The Annex Gallery at 333 Midland opened an exhibition, Into the Woods, of new work by the longtime Detroit painter Betty Brownlee. The artist, who transitioned from Landscape paintings in the 1990s, is now a well-known figurative painter (which includes self-portraits) where this body of work focuses on women and the female body.
One of the most powerful paintings in this exhibition is Briar Rose where scale and composition make a difference. The choice of composition reminds this writer of 18th century neoclassic work by Jaques-Louis David. The contemporary attributes of Brownlee’s dripping paint provide a coeval effect that brings the artwork into the present. The six figures, most asleep, spread out horizontally against lush green surroundings, making the painting romantically inviting. It does what every painter wants: It brings the viewer back… again, and again.
The other elements present in these works on paper are the pencil grid, the dripping of paint, and the setting found in commercial illustration from the 1950s, maybe the 60s. The grid that Brownlee uses and leaves behind could be used with small illustrations and then enlarged to support the drawing process. Brownlee is not hiding this penciled grid from these works. It is as if she finds an attractive section from an illustration in the past and captures a moment in time in The Audience. Is the female character looking back at something that startles her? The artist remains very conscious of her use of color, relying on the interaction of primary and secondary color using a variety of penetrating inks.
Much of the show’s subject matter is contemporary, but the painting, The Cook’s Revenge, could skillfully go back to an earlier time when the artist successfully combines the figure with still life. This work is different from the smiles and cheery figures in most of the paintings. Instead, we find a sober expression surrounded by earth tones, Brownlee maintains her grid and the two-thirds/one-third composition formula that always works. Is there a throwback to Vermeer in there somewhere?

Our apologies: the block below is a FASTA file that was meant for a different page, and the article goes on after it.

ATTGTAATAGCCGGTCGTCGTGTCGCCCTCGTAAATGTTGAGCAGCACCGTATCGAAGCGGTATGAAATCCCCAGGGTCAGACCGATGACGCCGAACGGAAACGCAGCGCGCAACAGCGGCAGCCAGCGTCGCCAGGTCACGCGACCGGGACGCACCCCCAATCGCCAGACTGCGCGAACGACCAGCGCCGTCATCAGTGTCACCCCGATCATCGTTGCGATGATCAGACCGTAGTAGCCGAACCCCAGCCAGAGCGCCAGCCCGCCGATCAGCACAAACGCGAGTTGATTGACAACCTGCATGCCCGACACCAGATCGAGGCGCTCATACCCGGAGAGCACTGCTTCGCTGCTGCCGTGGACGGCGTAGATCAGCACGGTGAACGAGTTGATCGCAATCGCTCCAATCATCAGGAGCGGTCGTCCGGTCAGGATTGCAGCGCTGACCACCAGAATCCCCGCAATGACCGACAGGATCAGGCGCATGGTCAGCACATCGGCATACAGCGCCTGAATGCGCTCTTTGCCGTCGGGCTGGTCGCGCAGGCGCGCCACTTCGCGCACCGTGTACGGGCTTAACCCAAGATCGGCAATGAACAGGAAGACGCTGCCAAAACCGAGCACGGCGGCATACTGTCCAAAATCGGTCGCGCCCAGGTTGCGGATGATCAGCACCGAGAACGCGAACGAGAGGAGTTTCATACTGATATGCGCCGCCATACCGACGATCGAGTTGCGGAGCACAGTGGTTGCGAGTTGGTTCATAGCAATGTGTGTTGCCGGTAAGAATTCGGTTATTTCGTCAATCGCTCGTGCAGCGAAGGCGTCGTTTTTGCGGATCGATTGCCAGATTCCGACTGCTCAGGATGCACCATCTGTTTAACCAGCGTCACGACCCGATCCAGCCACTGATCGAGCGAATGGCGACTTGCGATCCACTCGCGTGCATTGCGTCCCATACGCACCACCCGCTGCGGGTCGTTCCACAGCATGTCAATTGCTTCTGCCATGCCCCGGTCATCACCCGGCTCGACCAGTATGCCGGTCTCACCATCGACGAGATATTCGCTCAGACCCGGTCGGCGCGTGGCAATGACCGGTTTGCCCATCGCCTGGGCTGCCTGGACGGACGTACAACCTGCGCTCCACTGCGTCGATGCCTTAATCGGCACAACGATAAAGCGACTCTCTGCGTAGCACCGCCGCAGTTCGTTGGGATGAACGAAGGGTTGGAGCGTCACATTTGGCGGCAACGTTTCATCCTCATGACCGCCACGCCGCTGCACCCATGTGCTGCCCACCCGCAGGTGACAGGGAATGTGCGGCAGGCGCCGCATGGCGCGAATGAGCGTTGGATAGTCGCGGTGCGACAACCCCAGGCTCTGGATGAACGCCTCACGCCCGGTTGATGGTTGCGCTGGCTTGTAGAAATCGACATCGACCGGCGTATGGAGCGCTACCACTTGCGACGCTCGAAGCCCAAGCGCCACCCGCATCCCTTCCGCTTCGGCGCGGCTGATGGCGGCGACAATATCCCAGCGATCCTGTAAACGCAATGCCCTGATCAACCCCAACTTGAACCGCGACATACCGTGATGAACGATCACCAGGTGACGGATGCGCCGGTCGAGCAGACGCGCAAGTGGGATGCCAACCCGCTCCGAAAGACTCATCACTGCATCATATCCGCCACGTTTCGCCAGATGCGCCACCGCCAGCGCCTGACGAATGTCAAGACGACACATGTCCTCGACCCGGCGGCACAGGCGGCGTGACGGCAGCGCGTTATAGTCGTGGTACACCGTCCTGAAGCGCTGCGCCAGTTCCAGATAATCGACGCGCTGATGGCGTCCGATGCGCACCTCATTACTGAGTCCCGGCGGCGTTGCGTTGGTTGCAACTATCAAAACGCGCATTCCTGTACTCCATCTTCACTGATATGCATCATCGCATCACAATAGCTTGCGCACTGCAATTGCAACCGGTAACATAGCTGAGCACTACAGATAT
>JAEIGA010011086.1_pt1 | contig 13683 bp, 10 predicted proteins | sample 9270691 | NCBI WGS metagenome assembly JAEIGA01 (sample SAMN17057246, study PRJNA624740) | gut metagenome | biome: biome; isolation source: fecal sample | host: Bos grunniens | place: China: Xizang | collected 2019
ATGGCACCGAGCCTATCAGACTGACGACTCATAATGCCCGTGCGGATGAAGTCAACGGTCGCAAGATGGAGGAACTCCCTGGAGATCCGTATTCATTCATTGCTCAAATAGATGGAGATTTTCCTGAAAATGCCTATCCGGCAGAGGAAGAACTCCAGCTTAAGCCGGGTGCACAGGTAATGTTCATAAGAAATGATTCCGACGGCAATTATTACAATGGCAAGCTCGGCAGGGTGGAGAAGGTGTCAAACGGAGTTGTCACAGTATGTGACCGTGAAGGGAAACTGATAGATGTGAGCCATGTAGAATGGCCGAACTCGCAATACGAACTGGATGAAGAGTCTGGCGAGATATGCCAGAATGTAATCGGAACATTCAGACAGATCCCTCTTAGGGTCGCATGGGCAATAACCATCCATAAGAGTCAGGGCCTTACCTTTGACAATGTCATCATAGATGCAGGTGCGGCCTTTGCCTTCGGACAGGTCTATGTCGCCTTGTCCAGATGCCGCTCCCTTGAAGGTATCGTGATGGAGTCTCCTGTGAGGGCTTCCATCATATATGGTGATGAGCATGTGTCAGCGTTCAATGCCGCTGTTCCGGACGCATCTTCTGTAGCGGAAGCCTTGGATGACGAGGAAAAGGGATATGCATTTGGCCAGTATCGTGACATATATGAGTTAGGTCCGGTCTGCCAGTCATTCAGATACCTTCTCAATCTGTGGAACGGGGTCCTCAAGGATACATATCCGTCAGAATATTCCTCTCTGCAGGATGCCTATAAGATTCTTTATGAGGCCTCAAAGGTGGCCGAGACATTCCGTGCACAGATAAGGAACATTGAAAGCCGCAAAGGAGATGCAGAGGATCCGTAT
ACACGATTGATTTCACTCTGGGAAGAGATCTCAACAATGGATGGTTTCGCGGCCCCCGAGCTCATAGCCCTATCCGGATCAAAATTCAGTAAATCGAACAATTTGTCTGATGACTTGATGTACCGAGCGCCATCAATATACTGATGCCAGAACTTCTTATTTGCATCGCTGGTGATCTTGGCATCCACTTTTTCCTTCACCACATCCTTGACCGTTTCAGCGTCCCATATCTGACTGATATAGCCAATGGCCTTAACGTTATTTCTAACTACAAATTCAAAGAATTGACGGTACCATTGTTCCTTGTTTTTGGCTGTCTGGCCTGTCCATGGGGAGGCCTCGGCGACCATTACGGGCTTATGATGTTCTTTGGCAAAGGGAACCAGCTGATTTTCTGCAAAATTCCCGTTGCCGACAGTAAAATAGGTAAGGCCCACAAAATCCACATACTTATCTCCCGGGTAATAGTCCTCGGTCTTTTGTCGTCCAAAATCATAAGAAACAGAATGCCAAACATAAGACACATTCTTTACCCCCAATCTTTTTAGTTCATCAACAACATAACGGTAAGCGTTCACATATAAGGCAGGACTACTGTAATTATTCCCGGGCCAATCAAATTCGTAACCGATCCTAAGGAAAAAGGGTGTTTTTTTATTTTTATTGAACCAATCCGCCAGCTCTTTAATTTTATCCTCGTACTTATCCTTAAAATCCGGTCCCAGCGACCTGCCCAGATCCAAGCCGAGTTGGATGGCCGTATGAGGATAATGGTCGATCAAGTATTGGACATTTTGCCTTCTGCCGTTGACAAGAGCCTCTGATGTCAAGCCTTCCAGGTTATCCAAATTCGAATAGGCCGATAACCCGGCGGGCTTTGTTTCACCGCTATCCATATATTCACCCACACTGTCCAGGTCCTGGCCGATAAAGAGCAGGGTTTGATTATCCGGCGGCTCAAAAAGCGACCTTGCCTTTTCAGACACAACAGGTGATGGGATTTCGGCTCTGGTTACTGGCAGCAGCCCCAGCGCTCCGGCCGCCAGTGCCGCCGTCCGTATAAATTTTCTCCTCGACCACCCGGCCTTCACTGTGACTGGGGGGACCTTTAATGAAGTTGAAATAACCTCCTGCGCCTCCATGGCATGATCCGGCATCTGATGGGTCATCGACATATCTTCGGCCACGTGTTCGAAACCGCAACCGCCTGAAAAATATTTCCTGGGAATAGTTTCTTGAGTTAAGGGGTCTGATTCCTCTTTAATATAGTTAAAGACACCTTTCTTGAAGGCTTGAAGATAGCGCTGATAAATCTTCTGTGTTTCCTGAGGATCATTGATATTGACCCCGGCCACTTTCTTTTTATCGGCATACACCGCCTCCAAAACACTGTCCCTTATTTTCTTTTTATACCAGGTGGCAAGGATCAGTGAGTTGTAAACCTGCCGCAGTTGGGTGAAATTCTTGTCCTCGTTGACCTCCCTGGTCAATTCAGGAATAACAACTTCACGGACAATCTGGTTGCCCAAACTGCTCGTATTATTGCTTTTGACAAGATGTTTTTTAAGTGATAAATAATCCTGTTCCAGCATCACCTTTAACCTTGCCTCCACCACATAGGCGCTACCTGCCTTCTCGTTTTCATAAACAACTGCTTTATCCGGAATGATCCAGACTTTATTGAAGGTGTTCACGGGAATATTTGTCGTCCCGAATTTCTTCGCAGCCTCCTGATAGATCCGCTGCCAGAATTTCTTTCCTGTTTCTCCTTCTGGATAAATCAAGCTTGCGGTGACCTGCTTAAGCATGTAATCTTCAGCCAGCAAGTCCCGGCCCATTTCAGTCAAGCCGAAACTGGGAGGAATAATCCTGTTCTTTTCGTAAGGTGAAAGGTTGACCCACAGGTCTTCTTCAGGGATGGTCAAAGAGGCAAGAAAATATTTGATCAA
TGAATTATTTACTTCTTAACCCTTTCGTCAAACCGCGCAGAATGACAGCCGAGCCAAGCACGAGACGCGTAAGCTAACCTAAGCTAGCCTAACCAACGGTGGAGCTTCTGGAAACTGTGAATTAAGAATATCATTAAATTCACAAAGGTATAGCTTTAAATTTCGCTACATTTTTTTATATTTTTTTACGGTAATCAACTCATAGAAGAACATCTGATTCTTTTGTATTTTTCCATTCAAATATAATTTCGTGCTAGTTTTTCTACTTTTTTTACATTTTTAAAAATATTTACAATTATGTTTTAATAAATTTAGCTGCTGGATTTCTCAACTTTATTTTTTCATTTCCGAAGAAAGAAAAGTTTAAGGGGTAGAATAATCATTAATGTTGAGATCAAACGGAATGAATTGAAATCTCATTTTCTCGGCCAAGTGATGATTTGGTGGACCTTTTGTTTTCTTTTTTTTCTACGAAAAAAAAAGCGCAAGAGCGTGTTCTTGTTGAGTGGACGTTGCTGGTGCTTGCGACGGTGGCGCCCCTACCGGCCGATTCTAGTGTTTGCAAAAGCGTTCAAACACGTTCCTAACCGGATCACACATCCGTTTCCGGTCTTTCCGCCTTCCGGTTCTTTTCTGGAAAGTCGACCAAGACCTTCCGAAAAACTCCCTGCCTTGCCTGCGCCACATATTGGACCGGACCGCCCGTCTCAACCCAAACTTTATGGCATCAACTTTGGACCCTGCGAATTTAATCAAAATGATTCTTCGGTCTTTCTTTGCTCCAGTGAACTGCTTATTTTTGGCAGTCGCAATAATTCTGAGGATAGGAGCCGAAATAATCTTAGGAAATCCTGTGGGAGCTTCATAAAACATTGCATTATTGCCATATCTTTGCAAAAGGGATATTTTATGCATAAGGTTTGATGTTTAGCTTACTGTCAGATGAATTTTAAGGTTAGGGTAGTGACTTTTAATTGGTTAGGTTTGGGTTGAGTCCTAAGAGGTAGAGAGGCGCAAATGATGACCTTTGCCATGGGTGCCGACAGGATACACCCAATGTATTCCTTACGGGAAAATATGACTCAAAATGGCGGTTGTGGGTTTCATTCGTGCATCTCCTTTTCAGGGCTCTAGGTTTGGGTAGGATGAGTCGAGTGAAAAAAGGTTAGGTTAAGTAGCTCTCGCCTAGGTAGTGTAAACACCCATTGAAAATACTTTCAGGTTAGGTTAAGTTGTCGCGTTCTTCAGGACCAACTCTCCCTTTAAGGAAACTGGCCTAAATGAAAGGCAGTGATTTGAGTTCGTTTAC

Who doesn’t like a self-portrait included in a solo show? Brownlee sets herself, head and shoulders, left of center, dominates the composition in terms of scale, and includes a painting in the background (perhaps one of her own). She stares the viewer down with a smile and continues with what has become a signature: A penciled grid, and drips of paint. After observing these subjects in most compositions, the figures are not drawn from life but instead captured from photo compositions. And fair to say, this writer likes these consistent elements appearing in every piece. After all, it is a contemporary tool that separates her work from other similar work, something that one does not forget.
I recall seeing this work at MOCAD, the Double Vision exhibition, where artists were asked to work in couples (Betty Brownlee and Cristin Richard), and I liked this painting then. Again, it feels like a throwback to commercial imagery from the 1960s via the clothing and hairstyle. The pigmented ink captures the moment as the transparency of the light is casually illustrative. This painting is based on a film still from a Jean-Luc Godard film.
Betty Brownlee is a longtime artist residing in Detroit. Having received her MFA at Wayne State University, she has been included in many local exhibitions (30 plus) and remains a steadfast participant in the Detroit arts community. Her work is distinctive and deserves wider exposure.
Betty Brownlee earned her BFA and MFA from Wayne State University. Her work has been exhibited at the Detroit Institute of Arts, the Cranbrook Academy of Art Museum, the Kresge Art Museum in East Lansing, the legendary Willis Gallery in Detroit, and most recently at the Annex Gallery in Highland Park.
Located in a large, industrial site in Highland Park (a city within the borders of Detroit), 333 Midland is a historic factory, formerly the Lewis Stamping Plant, that provides extensive space to artists and sculptors, especially those who wish to create large-scale works. The owner, developer and sculptor Robert Onnes came to Detroit in 2013 from Whangaparaoa, just outside of Aukland, New Zealand to invest in the Detroit art community. This solo exhibition by Ms. Brownlee is her second solo exhibition, part of fifty art exhibitions & events at 333 Midland spaces since 2014.
The exhibition Into the Woods at the Annex Gallery at 333 Midland is on display through April 5.